The Complete Guide to L1 Visa Interview Questions
Posted by Frank Gogol in Immigrants | Updated on August 24, 2022
Are you working for an American company in a foreign office? Do you aspire to migrate to the United States in a managerial/executive capacity? An L1 visa can be the tailor-made entry card for you to the United States. Go through this article to find out everything you need to know about the L1 visa and a look at the questions asked during the L1 visa interview.
Table of Contents
What Is an L1 Visa?
The US L1 visa, also known as the intracompany transferee visa, is a non-immigrant visa valid for a relatively short duration. It is aimed to facilitate the temporary transfer of foreign employees in a managerial or executive role within the same organization. The candidate must be a permanent employee of the parent organization or its subsidiary to gain entry to the U.S. under the L1 visa provision. The duration of the visa ranges from 3 months to 5 years and can be extended up to 7 years on subsequent requests.
Gaining entry into the U.S. through an L1 visa requires the employee and employer to fulfill several prerequisites. First of all, the company must have an international presence with offices in both the United States and abroad. Foreign workers must possess at least one continuous year of experience in the organization to experience the benefit of the L1 visa.
Dual Intent for the L1 Visa
The L1 visa is often referred to as a dual intent visa. Most of the U.S. visa types require the applicants to ensure their intention of not immigrating to the United States permanently. The L1 visa is an exception in this regard. Under U.S. immigration law, L1 visa holders are not required to maintain a foreign residence.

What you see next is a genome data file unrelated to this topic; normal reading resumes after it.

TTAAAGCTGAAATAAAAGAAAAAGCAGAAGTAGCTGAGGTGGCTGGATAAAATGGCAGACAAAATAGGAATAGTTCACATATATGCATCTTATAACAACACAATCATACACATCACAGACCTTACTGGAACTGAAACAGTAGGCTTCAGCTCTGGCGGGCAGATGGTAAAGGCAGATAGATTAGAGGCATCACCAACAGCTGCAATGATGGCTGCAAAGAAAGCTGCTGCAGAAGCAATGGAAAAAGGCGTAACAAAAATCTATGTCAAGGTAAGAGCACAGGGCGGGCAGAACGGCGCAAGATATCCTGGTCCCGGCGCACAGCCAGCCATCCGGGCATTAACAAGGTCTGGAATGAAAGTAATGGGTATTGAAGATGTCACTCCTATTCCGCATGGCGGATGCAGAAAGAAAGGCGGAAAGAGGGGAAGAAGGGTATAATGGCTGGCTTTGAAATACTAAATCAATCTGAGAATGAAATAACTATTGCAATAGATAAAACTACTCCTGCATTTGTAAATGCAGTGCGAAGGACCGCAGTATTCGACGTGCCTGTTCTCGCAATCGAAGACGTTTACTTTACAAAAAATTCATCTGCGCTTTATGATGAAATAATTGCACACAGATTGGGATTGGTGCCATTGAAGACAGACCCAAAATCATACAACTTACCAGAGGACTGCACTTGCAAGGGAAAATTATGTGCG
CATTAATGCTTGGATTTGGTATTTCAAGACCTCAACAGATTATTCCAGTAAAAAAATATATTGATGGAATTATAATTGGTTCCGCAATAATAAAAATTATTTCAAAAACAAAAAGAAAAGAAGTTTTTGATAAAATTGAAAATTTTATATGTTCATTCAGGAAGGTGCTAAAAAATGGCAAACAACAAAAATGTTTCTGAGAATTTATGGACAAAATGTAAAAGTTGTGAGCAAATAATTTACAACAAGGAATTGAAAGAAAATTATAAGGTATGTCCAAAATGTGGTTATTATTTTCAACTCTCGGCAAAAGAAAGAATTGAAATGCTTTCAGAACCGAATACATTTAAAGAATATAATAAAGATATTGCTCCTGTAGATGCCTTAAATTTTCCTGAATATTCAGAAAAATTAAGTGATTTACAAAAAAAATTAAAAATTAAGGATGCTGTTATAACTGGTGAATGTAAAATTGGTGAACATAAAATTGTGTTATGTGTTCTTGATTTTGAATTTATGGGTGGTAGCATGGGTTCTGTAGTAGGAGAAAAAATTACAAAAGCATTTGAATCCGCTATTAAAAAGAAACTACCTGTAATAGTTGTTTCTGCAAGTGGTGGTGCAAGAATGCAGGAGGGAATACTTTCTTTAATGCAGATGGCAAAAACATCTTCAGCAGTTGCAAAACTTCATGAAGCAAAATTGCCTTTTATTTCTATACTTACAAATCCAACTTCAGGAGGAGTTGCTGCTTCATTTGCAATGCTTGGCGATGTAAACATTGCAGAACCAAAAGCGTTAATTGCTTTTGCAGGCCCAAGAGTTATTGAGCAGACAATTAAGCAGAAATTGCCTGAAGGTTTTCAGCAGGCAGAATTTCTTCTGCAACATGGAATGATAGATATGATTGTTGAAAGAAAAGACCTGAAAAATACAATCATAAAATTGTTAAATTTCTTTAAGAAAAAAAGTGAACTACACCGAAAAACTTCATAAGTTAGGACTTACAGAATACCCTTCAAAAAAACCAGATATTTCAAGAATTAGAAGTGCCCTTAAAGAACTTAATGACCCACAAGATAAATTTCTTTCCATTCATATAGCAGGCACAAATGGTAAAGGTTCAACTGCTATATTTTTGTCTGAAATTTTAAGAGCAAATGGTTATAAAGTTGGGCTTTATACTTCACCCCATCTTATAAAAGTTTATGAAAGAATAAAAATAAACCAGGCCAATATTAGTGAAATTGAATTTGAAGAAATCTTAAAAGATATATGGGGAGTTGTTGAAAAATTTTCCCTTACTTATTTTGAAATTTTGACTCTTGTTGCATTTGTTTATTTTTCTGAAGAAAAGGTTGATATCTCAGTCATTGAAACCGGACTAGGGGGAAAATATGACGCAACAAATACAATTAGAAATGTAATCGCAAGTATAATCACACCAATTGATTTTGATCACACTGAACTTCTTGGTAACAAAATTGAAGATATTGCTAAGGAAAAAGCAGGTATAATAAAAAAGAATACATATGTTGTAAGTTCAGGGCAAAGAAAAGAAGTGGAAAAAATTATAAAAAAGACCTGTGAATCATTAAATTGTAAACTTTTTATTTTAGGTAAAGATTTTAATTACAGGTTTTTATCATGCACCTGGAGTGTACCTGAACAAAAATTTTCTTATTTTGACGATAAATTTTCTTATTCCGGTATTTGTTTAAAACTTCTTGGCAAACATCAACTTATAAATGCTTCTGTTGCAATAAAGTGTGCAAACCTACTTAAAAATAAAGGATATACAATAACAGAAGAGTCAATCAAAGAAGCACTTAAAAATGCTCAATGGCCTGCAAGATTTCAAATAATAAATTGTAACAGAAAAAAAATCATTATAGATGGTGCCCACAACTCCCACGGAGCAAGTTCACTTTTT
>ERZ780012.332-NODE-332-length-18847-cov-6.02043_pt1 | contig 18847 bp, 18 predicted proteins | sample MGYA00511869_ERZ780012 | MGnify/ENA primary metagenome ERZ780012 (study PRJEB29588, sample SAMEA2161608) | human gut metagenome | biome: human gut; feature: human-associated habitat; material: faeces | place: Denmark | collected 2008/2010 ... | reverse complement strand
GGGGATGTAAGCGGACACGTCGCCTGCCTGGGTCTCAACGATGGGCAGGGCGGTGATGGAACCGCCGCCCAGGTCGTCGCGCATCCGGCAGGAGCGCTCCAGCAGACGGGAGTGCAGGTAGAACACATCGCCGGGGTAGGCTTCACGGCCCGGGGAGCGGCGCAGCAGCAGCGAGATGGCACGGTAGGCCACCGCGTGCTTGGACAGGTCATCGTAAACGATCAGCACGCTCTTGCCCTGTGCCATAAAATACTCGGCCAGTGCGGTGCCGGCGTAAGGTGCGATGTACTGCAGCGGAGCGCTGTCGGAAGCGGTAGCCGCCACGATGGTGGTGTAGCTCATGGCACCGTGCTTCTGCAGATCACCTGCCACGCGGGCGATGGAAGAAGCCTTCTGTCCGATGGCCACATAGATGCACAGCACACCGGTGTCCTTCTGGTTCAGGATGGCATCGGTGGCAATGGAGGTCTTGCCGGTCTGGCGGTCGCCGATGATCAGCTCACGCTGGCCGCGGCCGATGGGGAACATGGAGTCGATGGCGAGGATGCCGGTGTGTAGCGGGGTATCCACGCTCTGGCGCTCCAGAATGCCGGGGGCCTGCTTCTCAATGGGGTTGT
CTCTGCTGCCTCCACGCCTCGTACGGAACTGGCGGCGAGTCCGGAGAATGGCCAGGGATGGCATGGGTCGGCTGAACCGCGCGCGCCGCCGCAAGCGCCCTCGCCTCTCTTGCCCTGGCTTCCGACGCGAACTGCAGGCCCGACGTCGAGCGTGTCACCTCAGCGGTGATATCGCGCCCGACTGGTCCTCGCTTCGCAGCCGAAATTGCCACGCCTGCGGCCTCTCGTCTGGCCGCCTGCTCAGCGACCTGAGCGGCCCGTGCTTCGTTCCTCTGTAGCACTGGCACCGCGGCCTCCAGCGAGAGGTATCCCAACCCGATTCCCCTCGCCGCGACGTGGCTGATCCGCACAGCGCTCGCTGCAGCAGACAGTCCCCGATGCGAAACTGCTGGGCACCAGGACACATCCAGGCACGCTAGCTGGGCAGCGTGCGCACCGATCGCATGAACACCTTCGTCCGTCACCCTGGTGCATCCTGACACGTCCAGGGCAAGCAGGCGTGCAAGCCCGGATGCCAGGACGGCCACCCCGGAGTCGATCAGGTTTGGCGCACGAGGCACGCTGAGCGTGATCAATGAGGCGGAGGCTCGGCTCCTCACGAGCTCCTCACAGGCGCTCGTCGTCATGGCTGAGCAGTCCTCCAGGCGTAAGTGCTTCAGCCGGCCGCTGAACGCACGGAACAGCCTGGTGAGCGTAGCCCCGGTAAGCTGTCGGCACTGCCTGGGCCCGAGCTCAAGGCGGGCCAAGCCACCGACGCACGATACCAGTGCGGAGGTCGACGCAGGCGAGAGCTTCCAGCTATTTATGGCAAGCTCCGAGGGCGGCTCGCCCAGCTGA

The spouse and minor dependents of L1 visa holders automatically qualify for the L2 visa. Spouses are allowed to work in the U.S. without any restrictions after gaining their EAD (Employee Authorization Document). Eventually, most of the L1 visa holders end up establishing resident status in the United States. That’s why many consider an L1 visa as a stepping stone to obtaining a Green Card under the doctrine of Dual Intent.
Part-Time Work on an L1 Visa
While full-time employment with a U.S. company is mandatory to obtain an L1 visa, once approved, it is not necessary for the employee to maintain full-time working status with the U.S. employer. The employee is allowed to spend a significant portion of their time with the U.S. company while accepting part-time work from other foreign organizations at the same time. In other words, you can have regular employment outside the United States and yet maintain the L1 visa status to work in the U.S. on a short-term basis.
L1 Visa Interview
To gain entry to the United States on an L1 Visa, you must crack the visa interview first. It’s not an easy task if you are not well prepared. To have a better chance of success, you must devote time to research the most common questions asked during the interview process.
Typically, L1 visa interview questions can broadly be categorized into 4 groups – general, related to the current job, related to work in the U.S., L1B, and L1A. Here’s a summary of each category along with the frequently asked questions.
This section is aimed at ascertaining your personal information, background, and your knowledge about the U.S. Passport and travel-related questions dominate this segment. Some of the commonly asked questions are:
- Have you ever been employed in the United States?
- Do you have any previous experience working in foreign countries?
- What visa are you applying for?
- Have you visited the U.S. before on either business or personal trips?
This segment of the L1 visa interview deals with your present responsibilities. Details about your current employer, past employers, experience, role, customers, and nature of the job. Typical questions include:
- Where are you currently working?
- What is your total professional experience?
- What roles and responsibilities do you have in your current job?
- What were you doing prior to joining your present employer?
Work in the U.S.